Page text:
Television has become a critical part of Twitter’s ad strategy. Today, the company released figures showing how that effort is going. In May, Twitter announced an experimental TV ad targeting initiative, which allows companies to engage directly on Twitter with consumers who have likely seen their TV commercials. Twitter said consumers exposed to those promoted tweets had a 58% higher purchase intent compared with people who just saw the TV ad. User engagement rates were 27% higher than historical averages for those companies.
Twitter is now making TV ad targeting available to all marketers (it was available to select companies during the experimental phase). The company is also enhancing its existing analytical capabilities so advertisers using the program can better understand what people on Twitter are saying about their ads.
Showing that you have a proven ad revenue stream is a critical success factor for most media-related companies, but it’s especially important in making the firm attractive to investors when it goes public. And Twitter’s IPO is one of the most anticipated by investors. Facebook’s IPO last year stumbled for a variety of reasons, one being that just before it went public, the company said its advertising sales were slowing, especially on mobile devices.
Twitter may soon face more competition from Facebook for TV-related ads. Trendrr, which examines social media activity about television shows, just announced that Facebook had five times as much user engagement for TV than all social media outlets combined. That said, the data is not comprehensive because Trendrr only measured activity over one week.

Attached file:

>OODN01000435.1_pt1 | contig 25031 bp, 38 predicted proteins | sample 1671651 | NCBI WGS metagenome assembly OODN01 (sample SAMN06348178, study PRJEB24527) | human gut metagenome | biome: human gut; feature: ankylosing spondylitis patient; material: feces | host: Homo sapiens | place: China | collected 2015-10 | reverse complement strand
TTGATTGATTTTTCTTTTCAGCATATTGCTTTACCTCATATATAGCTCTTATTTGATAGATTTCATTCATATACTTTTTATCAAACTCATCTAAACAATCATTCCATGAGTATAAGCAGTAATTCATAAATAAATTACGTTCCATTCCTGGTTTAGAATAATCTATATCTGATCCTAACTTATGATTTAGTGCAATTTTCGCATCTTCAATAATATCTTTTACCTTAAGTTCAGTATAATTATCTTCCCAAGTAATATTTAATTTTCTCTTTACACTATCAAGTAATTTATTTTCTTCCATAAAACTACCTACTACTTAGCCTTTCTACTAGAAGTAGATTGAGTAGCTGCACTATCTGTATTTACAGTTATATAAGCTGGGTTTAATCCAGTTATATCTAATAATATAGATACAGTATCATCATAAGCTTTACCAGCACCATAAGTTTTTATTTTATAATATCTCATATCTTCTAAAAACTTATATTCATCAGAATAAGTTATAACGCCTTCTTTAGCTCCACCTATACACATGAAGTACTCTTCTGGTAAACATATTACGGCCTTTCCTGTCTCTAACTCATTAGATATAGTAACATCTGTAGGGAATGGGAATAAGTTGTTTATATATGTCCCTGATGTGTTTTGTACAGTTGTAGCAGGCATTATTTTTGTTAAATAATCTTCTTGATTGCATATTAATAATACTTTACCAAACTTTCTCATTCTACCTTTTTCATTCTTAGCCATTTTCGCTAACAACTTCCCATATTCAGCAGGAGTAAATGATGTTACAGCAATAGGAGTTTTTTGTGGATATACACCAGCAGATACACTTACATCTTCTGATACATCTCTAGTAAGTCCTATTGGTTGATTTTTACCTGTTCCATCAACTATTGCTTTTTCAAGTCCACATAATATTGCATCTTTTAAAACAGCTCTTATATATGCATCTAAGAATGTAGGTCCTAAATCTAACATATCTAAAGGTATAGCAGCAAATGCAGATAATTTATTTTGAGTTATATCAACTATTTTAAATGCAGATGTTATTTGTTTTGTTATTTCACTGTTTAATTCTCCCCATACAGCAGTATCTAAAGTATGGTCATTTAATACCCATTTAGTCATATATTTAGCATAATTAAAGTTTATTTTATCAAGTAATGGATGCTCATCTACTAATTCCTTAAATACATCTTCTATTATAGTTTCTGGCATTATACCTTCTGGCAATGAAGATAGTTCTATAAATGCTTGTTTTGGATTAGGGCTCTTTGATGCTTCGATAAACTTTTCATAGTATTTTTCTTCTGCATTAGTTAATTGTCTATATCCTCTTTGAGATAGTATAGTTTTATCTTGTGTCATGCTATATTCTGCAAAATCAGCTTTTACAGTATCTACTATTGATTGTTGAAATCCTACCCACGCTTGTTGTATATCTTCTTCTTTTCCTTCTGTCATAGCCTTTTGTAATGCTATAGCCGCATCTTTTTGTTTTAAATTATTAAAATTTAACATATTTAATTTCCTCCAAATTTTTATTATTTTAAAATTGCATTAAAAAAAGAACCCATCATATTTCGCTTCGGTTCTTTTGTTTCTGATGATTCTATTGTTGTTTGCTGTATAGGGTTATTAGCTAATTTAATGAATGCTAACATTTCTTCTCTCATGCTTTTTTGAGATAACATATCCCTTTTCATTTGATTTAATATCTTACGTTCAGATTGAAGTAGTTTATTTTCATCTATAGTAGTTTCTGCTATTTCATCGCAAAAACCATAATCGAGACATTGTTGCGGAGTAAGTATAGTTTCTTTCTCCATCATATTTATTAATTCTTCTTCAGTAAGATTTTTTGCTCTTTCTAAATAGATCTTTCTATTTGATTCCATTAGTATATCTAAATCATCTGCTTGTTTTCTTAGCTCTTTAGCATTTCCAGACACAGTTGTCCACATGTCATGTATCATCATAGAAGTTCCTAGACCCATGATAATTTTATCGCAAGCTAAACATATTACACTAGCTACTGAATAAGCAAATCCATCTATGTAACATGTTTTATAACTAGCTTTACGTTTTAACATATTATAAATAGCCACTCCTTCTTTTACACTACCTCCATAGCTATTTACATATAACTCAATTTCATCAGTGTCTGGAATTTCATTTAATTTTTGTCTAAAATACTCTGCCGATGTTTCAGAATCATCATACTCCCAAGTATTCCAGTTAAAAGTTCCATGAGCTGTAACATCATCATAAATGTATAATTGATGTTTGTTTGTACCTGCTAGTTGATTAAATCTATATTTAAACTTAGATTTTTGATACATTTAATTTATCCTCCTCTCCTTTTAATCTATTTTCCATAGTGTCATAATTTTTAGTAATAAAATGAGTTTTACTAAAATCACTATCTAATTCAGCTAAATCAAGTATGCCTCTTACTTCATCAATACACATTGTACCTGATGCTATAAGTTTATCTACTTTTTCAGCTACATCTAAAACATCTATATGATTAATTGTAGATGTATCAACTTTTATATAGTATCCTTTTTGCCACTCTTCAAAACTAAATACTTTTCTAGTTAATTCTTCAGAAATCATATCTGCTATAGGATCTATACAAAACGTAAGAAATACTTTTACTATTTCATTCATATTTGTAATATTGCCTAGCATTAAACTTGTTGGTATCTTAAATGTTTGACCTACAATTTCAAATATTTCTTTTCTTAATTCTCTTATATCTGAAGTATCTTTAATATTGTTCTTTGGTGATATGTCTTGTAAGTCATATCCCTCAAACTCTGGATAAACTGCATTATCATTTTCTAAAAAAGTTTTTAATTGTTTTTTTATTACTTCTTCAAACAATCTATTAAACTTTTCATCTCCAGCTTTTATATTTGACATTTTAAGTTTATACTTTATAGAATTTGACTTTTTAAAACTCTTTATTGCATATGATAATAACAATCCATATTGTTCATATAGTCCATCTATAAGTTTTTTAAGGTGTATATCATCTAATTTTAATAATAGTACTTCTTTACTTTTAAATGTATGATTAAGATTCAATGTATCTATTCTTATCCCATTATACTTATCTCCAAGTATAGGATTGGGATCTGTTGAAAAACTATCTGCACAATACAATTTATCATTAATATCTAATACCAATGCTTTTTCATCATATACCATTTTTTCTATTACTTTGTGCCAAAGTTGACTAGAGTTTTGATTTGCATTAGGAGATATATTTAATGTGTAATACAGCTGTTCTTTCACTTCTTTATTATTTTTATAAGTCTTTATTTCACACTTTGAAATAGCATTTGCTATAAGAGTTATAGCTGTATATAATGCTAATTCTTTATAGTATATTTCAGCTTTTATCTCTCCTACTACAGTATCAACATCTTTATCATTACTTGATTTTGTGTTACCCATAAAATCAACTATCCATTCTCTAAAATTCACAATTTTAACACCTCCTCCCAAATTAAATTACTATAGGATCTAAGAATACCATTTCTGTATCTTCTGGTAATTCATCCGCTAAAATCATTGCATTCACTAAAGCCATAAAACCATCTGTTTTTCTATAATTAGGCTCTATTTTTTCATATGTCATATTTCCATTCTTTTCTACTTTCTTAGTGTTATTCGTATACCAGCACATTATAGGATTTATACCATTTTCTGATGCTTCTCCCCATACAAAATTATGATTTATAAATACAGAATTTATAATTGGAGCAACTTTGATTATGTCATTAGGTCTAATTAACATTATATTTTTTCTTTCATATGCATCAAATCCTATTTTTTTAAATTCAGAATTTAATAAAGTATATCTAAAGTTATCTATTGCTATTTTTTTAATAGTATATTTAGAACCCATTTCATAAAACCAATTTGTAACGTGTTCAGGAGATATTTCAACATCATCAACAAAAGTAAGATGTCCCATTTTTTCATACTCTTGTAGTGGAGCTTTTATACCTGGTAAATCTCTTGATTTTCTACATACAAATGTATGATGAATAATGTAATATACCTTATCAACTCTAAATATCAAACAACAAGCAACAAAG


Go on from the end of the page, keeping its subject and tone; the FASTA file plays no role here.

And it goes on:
Because fans of TV shows often show their enthusiasm through Twitter, building an ad strategy around TV is an obvious move. Twitter has been able to ramp up its TV advertising initiatives since it acquired Bluefin Labs, which also analyzes social media data around TV.
Deb Roy, who is the founding CEO of Bluefin and now Twitter’s chief media scientist, told Quartz that Twitter is the “social soundtrack” of life in the moment, including for TV viewing. Viewers share the experience of watching a show with others through their Twitter commentary, which amplifies the experience. In other words, Roy said a joke is funnier if you can laugh with people on Twitter, and the roar of a crowd during a sports game is louder when it includes Twitter.
Companies can use that amplification (video) to reach more consumers, (though users can opt out of receiving the promoted tweets). Here’s an example: Viewers who are tweeting about an episode of the TV show Glee—which airs a Volkswagen car ad during a commercial break—could receive promoted tweets from Volkswagen.
Similarly for broadcasters, sports channel ESPN can tweet highlight clips of a sports game to those who tweeted about that event, as well as to their followers, which might boost viewership of that game. The initiative is known as Twitter Amplify.
“You can start a dialogue with TV and then follow up with Twitter,” Roy said. “It’s a new way of talking to consumers.”
In addition to competing with Facebook, Twitter is also up against on-demand TV services like Netflix and Hulu. Younger viewers especially own fewer television sets and use their laptop or tablet instead to watch movies or TV shows on their own time. TV ad targeting only works if there are a group of people watching something at the same time, in real time. Roy argues that young people are still prime targets on Twitter because they yearn more for connection.
Twitter also has major opportunities for TV-related advertising in non-US markets, where the bulk of Twitter’s users reside. “I’m talking with colleagues in the UK, Brazil, France,” Roy said. “The same pattern is emerging over and over regarding Twitter and TV. We’re all figuring out audience behavior.”